Environmental groups and NGOs stage mass exodus of the COP19 climate talks in protest of slow progress. (UNFCCC)
Representatives from 195 nations and civil society organizations recently met in Warsaw, Poland to continue work on the UN's treaty addressing global climate change. Jennifer Morgan of the World Resources Institute tells host Steve Curwood that tensions were high over the reluctance of developed nations to accept liability for extreme weather and rising oceans. At one point the slow progress at COP19 prompted a mass walkout of environmental groups and NGOs, but 27 hours after the negotiations were scheduled to end a deal was struck to keep the process on target for approval of a final agreement in 2015.
CURWOOD: From the Jennifer and Ted Stanley Studios in Boston, this is Living on Earth. I’m Steve Curwood. Diplomats and advocates spent the last two weeks in Warsaw, Poland, at the UN's annual climate meeting, or COP. They made virtually no progress, despite a hunger strike in sympathy with Filipino victims of Typhoon Haiyan and the deadlock ultimately sparked an unprecedented walk-out by NGOs. Kumi Naidoo leads Greenpeace International.
NAIDOO: This action is a clear statement that this particular COP is a complete betrayal to the sense of urgency that is needed. Our political leaders have the temerity to tolerate the fact that we are called hooligans when in fact the real hooligans are the CEOs and the real bosses of oil, coal and gas companies that have completely captured our governments, and they have completely captured this negotiating process. It is an insult to us that this COP is largely sponsored by the coal industry. We are not disrespecting the United Nations or the United Nations Framework Convention on Climate Change. It is the individual positions that powerful governments bring here that is holding up the process. That is why our commitment here is not simply saying, “We’re walking out.” We are saying, “We’re walking out, and we’re committing ourselves to mobilizing the largest number of people in every single country in the world, to say to every parent, ‘Your child and your grandchildren’s future is at stake. You need to stand up now and take action so that when we get to the next COP in Lima, Peru, next year, we have a fighting chance to lay the foundations for a fair, ambitious and legally binding treaty when we get to Paris,”- something by the way that we were supposed to have achieved in Copenhagen. So our message to our political leaders: Understand that nature does not negotiate. You cannot change the science, and we have to change political will.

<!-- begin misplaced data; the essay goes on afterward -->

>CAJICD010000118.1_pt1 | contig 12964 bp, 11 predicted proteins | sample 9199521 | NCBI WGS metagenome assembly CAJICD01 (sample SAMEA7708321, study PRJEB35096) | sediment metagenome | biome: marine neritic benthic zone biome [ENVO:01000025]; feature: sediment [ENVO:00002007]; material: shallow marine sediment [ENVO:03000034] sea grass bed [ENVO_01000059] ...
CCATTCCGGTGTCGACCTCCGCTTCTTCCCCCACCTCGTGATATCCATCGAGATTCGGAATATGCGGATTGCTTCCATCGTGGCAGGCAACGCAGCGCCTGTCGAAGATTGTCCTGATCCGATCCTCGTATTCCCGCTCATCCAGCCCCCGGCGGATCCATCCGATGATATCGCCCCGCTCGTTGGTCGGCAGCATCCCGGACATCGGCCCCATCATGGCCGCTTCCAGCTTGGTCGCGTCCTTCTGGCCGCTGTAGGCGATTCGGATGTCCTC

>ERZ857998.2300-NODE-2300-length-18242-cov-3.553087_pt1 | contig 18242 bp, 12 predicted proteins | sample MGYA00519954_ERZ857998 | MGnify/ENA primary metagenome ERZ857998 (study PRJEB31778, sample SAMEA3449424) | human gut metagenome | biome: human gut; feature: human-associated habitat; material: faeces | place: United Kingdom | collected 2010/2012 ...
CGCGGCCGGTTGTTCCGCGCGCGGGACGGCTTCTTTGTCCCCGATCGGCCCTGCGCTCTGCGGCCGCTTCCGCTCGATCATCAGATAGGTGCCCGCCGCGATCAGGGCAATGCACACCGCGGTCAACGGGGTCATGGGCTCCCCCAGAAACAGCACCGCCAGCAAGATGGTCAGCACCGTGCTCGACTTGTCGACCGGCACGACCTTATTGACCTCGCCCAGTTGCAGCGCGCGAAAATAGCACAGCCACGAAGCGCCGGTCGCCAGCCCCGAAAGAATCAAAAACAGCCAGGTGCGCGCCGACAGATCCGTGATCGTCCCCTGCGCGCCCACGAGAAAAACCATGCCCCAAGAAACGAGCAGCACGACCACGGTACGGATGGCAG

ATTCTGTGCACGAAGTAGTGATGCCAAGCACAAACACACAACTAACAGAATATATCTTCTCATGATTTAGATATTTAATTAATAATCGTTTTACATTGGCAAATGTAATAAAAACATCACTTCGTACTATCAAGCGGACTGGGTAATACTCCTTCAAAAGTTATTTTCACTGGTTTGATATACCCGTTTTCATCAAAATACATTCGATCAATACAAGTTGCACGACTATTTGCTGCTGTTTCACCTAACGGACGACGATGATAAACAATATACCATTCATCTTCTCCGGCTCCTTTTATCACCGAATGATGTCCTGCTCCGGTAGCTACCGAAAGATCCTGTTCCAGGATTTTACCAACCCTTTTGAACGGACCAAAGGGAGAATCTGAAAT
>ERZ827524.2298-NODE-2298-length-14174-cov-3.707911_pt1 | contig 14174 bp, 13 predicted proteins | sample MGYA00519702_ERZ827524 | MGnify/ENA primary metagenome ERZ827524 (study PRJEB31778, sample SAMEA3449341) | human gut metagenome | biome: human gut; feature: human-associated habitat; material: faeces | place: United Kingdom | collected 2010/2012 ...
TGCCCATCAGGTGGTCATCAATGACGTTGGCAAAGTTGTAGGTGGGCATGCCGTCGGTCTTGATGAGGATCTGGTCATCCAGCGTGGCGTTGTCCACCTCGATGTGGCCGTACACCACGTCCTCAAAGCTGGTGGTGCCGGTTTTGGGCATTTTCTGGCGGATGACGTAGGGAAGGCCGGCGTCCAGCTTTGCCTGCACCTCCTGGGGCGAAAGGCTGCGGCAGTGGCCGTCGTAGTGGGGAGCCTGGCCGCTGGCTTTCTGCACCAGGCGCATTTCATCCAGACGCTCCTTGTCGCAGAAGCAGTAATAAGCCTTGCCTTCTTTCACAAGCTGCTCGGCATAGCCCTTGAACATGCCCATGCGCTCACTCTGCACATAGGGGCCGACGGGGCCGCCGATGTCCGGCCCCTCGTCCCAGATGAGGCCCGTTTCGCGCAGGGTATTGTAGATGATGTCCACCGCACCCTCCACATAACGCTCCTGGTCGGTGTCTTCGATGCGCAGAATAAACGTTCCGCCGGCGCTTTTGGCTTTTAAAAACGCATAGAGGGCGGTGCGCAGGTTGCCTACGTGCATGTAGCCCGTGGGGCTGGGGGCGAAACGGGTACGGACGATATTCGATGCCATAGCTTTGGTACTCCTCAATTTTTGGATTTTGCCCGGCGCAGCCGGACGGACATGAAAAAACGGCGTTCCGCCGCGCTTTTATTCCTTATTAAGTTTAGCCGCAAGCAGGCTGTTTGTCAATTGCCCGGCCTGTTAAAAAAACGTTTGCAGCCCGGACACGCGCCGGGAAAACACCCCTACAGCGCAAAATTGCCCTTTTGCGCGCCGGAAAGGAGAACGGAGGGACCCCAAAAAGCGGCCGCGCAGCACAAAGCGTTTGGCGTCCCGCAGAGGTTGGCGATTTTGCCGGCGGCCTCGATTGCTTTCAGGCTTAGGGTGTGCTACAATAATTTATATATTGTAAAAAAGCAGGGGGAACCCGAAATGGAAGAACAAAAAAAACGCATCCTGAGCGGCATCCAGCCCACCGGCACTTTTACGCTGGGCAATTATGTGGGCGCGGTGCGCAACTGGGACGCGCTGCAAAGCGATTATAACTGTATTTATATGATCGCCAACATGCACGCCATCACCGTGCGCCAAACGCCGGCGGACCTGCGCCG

CURWOOD: Joining us now from Warsaw to put this all in context is a veteran of all 19 of the UN's climate COPs, Jennifer Morgan, director of the climate and energy program at the World Resources Institute.